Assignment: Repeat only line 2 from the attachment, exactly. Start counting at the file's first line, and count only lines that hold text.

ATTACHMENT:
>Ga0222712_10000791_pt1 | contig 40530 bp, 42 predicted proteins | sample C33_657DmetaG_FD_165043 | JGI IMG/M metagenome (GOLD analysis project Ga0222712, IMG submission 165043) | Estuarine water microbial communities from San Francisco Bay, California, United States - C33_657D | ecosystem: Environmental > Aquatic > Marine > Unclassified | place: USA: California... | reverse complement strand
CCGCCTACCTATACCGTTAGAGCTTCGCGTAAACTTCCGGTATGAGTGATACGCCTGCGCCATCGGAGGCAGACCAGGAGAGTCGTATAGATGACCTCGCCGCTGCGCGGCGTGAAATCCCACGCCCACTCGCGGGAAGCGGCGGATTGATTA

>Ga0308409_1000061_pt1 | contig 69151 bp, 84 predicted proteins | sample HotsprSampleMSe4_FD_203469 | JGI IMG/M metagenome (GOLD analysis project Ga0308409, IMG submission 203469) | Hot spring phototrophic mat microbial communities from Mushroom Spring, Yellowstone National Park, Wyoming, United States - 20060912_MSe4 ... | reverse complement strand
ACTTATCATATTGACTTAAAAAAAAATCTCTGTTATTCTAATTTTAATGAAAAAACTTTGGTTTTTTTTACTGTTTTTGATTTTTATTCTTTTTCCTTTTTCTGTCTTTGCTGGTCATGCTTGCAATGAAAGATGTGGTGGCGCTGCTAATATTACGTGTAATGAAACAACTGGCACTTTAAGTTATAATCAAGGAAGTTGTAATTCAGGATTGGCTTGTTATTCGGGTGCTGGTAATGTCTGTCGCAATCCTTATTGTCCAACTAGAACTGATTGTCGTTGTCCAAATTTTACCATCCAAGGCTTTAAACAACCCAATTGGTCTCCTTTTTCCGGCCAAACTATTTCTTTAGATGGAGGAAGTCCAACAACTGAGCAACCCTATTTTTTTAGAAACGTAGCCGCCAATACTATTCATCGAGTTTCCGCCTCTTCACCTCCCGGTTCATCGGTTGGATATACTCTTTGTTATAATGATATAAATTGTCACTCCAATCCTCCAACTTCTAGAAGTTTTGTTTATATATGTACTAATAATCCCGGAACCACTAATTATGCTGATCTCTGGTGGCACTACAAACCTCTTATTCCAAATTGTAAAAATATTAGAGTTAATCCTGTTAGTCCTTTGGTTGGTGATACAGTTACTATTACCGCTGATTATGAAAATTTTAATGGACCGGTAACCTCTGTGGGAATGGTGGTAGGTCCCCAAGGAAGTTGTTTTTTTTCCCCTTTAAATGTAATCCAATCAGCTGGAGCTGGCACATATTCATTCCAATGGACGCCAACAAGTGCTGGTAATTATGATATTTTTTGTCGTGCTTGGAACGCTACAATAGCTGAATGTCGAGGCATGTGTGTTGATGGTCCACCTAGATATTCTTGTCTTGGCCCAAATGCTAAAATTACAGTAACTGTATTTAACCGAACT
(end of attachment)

CCGCCTACCTATACCGTTAGAGCTTCGCGTAAACTTCCGGTATGAGTGATACGCCTGCGCCATCGGAGGCAGACCAGGAGAGTCGTATAGATGACCTCGCCGCTGCGCGGCGTGAAATCCCACGCCCACTCGCGGGAAGCGGCGGATTGATTA